Not according to Cindi Perdue Hane of BAX Global, Irvine, Calif. “Numerous examples of superb cross-functional planning and supply chain management exist, and companies derive significant benefits from this approach. But the reality for most companies is that holistic supply chain management has failed to keep up with the complexity of operations,” she says.

Giving credence to this claim is a recent global supply chain benchmark report, Industry Priorities for Visibility, B2B Collaboration, Trade Compliance, and Risk Management from Boston-based research firm Aberdeen Group.

“Although regulatory pressures and the immaturity of logistics networks in low-cost countries receive extended press attention, these factors are not what keep supply chain executives up at night. Much more concerning to them is the continued lack of critical supply chain process visibility due to manual-driven processes,” the report states.

“The lack of visibility is especially crippling to large enterprises—$1 billion or more in revenue—79 percent of which cite this as a major concern,” it adds. That visibility is still a major concern for a large number of big companies—and therefore likely an even greater concern for small and medium-sized businesses—implies supply chain management is far from mainstream.

While many supply chain managers have successfully convinced corporate executives that supply chain management is a holistic process that integrates multiple logistics and transportation functions across many different silos, this mindset has not radiated too far outside the four walls.

One need only look at the lack of national leadership driving transportation infrastructure improvements in congested ports and major distribution nexuses to know that the importance of supply chain management to the overall U.S. business community is still largely misunderstood.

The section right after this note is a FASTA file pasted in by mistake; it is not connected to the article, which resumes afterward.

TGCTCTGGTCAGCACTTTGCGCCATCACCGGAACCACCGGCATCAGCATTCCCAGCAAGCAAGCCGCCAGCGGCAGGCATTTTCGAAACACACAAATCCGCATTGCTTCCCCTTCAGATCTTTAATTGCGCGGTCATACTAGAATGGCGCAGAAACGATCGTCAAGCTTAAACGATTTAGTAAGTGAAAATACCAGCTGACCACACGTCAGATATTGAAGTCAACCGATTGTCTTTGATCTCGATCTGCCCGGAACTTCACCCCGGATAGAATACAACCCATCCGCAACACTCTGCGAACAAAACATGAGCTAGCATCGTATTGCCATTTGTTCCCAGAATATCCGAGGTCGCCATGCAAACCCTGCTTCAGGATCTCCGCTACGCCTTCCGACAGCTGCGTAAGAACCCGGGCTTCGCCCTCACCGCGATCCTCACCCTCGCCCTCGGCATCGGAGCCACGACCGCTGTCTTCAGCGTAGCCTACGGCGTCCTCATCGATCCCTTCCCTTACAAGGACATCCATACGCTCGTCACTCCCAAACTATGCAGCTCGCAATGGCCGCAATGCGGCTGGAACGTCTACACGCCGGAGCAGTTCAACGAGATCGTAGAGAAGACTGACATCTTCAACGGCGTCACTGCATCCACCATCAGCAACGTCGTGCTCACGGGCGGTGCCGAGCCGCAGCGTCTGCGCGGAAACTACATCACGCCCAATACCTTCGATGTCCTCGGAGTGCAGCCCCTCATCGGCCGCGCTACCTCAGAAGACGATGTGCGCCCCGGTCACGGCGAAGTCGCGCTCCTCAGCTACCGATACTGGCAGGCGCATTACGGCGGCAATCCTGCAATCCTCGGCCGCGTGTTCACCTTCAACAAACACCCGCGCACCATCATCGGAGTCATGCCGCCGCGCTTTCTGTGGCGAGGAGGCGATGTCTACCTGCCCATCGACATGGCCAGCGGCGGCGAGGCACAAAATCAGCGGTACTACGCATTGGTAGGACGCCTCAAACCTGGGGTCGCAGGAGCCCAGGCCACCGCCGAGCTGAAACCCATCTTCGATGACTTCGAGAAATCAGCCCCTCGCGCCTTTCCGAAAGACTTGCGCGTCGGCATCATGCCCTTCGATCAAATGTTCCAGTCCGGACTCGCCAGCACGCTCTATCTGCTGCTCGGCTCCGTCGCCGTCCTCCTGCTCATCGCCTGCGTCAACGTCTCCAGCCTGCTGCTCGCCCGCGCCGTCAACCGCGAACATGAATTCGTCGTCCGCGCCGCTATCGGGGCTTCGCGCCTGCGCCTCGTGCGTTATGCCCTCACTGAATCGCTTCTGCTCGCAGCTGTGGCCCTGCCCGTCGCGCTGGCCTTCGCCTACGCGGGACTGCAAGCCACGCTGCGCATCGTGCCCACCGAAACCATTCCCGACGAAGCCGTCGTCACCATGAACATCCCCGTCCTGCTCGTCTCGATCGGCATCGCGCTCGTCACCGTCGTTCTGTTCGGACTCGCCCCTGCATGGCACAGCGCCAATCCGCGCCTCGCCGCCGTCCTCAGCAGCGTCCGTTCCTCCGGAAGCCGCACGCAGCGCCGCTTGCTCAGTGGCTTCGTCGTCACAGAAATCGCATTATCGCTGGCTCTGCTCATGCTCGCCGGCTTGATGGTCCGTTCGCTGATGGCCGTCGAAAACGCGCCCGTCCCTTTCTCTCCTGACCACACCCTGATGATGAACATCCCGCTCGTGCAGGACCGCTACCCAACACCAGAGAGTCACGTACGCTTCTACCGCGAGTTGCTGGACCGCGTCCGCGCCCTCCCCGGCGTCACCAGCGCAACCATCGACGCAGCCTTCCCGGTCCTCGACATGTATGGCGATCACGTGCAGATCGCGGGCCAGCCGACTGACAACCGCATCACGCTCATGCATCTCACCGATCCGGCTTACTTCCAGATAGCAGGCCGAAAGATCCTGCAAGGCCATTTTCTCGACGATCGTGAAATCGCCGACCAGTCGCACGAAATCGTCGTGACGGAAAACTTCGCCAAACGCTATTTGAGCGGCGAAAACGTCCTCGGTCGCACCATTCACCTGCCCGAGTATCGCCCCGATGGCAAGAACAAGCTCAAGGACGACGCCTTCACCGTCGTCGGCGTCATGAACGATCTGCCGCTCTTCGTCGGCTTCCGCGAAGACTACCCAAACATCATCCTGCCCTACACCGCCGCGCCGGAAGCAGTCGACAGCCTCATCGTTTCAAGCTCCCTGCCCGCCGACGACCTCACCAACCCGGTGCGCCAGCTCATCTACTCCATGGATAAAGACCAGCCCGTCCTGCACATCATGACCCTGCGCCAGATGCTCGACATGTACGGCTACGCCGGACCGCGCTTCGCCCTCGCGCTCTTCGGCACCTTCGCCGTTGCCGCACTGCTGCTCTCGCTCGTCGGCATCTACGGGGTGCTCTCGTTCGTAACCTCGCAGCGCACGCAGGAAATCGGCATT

Within this context, government and state agencies must keep up with the complexity of global supply chain management, explains logistics consultant Rosalyn Wilson in the 17th annual State of Logistics report.

“To ensure the success of the logistics industry’s efforts and to make maximum use of resources, we need leadership on a national level,” she says.

“Investment decisions should be made to maximize the benefits of improvements that will reduce the transportation bottlenecks and freight exchange points throughout the system in the next three years,” she says.


Undoubtedly, supply chain management has come a long way in recent years and is very much a part of the corporate fold. But to argue that it is mainstream is still farfetched. (Check back with us in three years.)

Clearly, examples of supply chain excellence abound—we write about them every issue. But there are many more examples of logistics ambivalence and inefficiency that go unnoticed and will never see the light of day, let alone the light of Inbound Logistics’ office.

For many businesses, operating within the global supply chain is an ongoing challenge, and one that is often outsourced to logistics experts; credit outsourcers for recognizing the need for help and 3PLs for meeting their needs with innovative solutions.

Beyond that, for many companies, outsourcing supply chain management is not considered a strategic move—it is merely a cost/benefit analysis.


Radio Frequency Identification (RFID) has been one of the most compelling and oft-discussed topics within the world of logistics and supply chain management over the past five years. Few people will argue that it hasn’t been hyped to the point of exhaustion, and fewer still can offer a definitive answer as to when or if it will reach its blue-chip potential.